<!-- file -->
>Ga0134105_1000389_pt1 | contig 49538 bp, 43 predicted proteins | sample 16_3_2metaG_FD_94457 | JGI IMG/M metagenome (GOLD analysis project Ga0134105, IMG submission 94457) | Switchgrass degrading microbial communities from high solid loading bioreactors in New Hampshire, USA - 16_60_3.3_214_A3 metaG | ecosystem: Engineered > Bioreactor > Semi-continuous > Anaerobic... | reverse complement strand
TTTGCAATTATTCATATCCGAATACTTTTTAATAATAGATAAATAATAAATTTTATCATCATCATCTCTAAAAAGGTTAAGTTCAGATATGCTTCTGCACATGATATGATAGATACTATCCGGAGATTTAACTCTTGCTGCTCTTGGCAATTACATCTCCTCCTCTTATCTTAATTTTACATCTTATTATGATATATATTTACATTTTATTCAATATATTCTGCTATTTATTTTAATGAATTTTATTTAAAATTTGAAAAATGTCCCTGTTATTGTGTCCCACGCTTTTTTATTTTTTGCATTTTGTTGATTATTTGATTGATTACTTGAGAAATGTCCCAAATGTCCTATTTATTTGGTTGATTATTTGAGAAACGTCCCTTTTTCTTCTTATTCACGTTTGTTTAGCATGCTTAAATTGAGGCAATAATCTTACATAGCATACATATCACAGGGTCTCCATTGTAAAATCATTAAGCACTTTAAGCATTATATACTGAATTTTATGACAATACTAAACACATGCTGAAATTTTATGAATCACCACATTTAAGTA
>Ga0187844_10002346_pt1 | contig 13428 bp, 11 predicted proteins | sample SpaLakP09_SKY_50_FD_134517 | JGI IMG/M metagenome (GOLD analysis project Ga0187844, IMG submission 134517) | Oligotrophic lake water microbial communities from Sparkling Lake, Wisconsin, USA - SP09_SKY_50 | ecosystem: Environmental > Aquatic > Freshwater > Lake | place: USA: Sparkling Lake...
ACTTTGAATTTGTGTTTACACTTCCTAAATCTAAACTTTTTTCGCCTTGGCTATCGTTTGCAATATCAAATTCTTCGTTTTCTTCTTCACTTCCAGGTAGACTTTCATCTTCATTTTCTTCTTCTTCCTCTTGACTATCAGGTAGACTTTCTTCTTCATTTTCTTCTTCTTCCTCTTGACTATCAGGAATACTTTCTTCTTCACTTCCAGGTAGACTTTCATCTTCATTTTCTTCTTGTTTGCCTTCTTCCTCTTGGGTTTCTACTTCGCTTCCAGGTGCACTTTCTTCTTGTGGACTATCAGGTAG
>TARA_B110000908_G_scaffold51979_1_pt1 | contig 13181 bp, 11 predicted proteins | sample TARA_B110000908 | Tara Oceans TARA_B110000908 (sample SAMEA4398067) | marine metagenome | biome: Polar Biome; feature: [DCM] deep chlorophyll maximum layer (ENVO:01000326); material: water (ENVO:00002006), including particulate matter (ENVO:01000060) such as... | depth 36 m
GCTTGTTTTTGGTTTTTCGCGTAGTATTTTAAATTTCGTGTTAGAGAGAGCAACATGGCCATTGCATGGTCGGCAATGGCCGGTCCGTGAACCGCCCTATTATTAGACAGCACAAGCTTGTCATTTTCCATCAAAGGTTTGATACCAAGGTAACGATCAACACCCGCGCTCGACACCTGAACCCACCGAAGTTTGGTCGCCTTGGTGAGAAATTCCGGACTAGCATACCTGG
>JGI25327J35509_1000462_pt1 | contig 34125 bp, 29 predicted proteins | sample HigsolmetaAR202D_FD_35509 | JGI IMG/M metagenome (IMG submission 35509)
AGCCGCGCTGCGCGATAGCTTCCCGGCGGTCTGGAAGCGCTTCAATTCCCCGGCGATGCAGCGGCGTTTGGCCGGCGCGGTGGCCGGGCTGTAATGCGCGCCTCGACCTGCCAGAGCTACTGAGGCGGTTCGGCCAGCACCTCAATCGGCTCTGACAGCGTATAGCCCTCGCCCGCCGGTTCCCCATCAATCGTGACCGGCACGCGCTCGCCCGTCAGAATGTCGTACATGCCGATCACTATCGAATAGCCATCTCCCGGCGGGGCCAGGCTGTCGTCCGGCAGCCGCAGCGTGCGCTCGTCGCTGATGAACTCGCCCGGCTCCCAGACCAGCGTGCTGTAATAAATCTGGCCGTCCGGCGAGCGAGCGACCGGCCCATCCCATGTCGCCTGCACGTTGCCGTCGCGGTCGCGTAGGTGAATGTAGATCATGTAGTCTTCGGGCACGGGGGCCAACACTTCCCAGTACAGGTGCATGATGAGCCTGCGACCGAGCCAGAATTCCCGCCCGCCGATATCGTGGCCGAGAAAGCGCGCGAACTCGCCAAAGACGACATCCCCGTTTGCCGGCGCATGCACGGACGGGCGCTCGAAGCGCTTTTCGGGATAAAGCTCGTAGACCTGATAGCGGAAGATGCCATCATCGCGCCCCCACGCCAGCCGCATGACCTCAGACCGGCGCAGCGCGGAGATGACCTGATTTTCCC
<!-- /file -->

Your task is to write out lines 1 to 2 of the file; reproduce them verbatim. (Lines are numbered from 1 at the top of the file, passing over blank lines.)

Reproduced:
>Ga0134105_1000389_pt1 | contig 49538 bp, 43 predicted proteins | sample 16_3_2metaG_FD_94457 | JGI IMG/M metagenome (GOLD analysis project Ga0134105, IMG submission 94457) | Switchgrass degrading microbial communities from high solid loading bioreactors in New Hampshire, USA - 16_60_3.3_214_A3 metaG | ecosystem: Engineered > Bioreactor > Semi-continuous > Anaerobic... | reverse complement strand
TTTGCAATTATTCATATCCGAATACTTTTTAATAATAGATAAATAATAAATTTTATCATCATCATCTCTAAAAAGGTTAAGTTCAGATATGCTTCTGCACATGATATGATAGATACTATCCGGAGATTTAACTCTTGCTGCTCTTGGCAATTACATCTCCTCCTCTTATCTTAATTTTACATCTTATTATGATATATATTTACATTTTATTCAATATATTCTGCTATTTATTTTAATGAATTTTATTTAAAATTTGAAAAATGTCCCTGTTATTGTGTCCCACGCTTTTTTATTTTTTGCATTTTGTTGATTATTTGATTGATTACTTGAGAAATGTCCCAAATGTCCTATTTATTTGGTTGATTATTTGAGAAACGTCCCTTTTTCTTCTTATTCACGTTTGTTTAGCATGCTTAAATTGAGGCAATAATCTTACATAGCATACATATCACAGGGTCTCCATTGTAAAATCATTAAGCACTTTAAGCATTATATACTGAATTTTATGACAATACTAAACACATGCTGAAATTTTATGAATCACCACATTTAAGTA